by Mary Kate Hurley
Anglo-Saxonists spend a lot of time thinking about tradition. Just ask John Miles Foley, Michael Drout, or John Niles.
In case you haven't guessed, dear readers, this is a small link to medieval studies to validate a more modern focus: The end of 2008, and the beginning of 2009.
I write this from the living room of the house in which I grew up, in Winston-Salem, North Carolina. My family is pretty big on traditions, particularly around the holidays. It's not really Christmas until we watch the Muppet Christmas Carol, which my sisters and I know well enough to recite whole scenes from. We still "fight" (emphasis on the quotations) over whose "baby's first christmas" ornament is highest on the tree. But the best tradition of all is New Year's Eve.
Even though the Wake Forest library is open today, I find myself drawn towards working from home -- and all to keep with a tradition that lasts a full 24 hours on New Years. If it's New Year's Eve at the Hurley household, you see, we must be watching the Twilight Zone.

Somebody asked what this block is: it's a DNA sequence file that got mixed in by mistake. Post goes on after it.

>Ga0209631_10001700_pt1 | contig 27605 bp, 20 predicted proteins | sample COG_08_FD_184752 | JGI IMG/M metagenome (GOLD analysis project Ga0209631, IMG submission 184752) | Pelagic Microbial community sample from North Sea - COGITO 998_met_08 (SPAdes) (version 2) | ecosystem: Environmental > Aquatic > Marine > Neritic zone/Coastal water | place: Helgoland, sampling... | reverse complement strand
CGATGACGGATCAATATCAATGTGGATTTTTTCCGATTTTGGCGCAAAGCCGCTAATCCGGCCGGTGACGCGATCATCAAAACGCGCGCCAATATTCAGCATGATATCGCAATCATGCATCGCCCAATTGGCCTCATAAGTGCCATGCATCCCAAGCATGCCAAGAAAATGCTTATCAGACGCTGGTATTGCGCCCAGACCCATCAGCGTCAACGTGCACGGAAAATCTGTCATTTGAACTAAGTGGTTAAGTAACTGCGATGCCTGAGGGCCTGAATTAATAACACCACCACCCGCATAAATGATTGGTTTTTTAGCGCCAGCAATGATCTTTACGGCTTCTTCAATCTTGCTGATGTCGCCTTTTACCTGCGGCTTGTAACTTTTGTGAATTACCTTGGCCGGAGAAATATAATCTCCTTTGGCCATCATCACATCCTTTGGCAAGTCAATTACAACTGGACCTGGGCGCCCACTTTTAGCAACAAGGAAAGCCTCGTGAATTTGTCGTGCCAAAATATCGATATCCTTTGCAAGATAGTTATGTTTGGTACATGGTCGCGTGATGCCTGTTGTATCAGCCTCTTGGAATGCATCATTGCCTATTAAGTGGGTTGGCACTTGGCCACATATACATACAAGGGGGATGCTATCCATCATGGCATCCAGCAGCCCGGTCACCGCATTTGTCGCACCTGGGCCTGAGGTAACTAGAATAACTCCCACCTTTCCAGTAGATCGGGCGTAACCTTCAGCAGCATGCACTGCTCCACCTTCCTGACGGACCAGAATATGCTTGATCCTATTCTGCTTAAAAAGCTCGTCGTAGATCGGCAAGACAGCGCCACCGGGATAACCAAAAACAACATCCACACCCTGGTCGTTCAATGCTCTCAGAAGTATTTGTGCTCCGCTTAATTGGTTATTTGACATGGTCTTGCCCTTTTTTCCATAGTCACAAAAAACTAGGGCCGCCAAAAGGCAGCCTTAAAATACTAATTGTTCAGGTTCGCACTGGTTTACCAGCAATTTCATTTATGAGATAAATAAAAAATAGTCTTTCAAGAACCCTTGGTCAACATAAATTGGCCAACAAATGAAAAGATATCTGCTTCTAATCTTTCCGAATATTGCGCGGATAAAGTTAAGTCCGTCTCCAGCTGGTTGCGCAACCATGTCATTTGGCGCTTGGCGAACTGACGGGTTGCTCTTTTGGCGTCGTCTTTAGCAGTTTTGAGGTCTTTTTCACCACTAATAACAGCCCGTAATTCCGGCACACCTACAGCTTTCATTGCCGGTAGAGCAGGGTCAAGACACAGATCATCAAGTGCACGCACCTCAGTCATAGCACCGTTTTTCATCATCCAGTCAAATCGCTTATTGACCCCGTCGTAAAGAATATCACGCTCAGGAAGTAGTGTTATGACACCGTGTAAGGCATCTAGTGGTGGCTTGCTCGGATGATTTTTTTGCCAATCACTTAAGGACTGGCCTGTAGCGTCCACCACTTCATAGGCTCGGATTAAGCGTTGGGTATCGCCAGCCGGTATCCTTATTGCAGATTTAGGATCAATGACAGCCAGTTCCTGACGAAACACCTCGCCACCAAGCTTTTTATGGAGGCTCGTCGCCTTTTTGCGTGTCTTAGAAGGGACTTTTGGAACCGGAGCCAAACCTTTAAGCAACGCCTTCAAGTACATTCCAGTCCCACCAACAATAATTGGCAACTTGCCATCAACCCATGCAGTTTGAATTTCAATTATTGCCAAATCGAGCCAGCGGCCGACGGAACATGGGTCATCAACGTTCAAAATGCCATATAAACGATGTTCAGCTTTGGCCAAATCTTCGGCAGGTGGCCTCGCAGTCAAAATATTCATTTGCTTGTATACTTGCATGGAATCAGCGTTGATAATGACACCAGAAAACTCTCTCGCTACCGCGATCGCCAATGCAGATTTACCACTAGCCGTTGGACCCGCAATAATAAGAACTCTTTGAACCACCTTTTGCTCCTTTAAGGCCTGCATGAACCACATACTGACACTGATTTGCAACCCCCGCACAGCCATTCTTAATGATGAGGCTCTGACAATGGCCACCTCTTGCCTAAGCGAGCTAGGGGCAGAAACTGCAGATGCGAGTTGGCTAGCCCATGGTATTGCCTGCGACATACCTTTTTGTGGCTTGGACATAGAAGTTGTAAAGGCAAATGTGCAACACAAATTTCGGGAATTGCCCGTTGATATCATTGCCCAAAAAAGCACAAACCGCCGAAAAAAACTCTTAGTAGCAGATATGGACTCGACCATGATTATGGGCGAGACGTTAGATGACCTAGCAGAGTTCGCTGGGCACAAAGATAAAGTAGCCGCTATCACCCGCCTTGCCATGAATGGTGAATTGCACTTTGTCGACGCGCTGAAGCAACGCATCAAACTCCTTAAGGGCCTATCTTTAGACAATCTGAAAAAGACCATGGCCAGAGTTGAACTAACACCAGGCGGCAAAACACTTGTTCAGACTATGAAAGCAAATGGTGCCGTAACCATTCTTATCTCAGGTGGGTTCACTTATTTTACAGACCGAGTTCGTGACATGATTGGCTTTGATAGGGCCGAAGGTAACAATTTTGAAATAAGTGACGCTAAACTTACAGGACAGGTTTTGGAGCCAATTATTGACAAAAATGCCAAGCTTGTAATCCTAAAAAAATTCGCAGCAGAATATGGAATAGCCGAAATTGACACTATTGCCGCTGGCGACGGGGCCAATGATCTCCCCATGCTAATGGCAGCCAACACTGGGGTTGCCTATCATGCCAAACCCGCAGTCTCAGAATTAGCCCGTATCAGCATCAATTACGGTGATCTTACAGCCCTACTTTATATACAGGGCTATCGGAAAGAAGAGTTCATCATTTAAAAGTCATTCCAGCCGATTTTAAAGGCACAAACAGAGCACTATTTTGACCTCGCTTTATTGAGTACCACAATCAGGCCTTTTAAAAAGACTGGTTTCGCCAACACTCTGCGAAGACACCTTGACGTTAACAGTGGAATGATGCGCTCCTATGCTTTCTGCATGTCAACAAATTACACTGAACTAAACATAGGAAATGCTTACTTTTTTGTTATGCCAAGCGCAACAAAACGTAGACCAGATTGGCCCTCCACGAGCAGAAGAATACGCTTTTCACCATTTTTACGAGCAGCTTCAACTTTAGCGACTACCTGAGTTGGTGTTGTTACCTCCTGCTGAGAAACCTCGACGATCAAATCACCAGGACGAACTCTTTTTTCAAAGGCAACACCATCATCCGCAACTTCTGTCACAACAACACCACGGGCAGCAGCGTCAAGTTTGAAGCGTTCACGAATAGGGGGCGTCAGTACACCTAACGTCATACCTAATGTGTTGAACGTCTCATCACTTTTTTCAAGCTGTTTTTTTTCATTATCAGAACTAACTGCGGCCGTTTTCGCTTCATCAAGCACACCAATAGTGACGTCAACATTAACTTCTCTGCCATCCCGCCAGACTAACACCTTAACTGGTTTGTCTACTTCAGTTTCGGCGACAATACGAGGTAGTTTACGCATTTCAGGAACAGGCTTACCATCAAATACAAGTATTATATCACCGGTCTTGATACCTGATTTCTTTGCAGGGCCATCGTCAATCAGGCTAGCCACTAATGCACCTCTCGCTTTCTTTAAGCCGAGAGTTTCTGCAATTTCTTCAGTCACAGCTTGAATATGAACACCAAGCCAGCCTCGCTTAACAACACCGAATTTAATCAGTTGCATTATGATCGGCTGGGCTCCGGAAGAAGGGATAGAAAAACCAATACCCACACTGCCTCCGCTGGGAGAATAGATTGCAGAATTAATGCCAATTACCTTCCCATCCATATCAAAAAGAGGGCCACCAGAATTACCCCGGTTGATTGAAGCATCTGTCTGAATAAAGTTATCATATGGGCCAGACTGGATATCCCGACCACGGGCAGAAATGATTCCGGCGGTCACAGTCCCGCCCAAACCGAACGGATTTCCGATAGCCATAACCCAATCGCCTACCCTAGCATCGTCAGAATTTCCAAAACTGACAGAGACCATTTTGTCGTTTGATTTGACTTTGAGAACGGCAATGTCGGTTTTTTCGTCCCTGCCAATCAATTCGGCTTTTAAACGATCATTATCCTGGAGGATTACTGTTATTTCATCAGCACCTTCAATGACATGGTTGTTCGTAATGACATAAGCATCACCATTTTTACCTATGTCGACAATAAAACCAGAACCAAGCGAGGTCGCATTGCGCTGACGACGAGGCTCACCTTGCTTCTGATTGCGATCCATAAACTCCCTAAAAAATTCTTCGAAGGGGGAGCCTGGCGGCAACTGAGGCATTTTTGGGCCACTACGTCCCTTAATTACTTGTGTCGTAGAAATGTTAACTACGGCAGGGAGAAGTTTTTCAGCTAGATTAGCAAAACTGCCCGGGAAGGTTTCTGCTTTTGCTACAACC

I could sing the show's praises, recite the litanies of how it exposed the contingencies of ideas of beauty, the dangers of mass-thought processes, or the danger of obsession. But I want to ask you, ITM readers -- what are *your* favorite holiday traditions? It can be anything from working in that library in your parent's hometown to the annual re-watching of Frosty the Snowman.
And, on behalf of everyone here at ITM, Sǽlig Niwe-Gear*!
*NOT authentic Old English. If you find yourself in a particularly medieval Twilight Zone, I'd suggest a more authoritative source.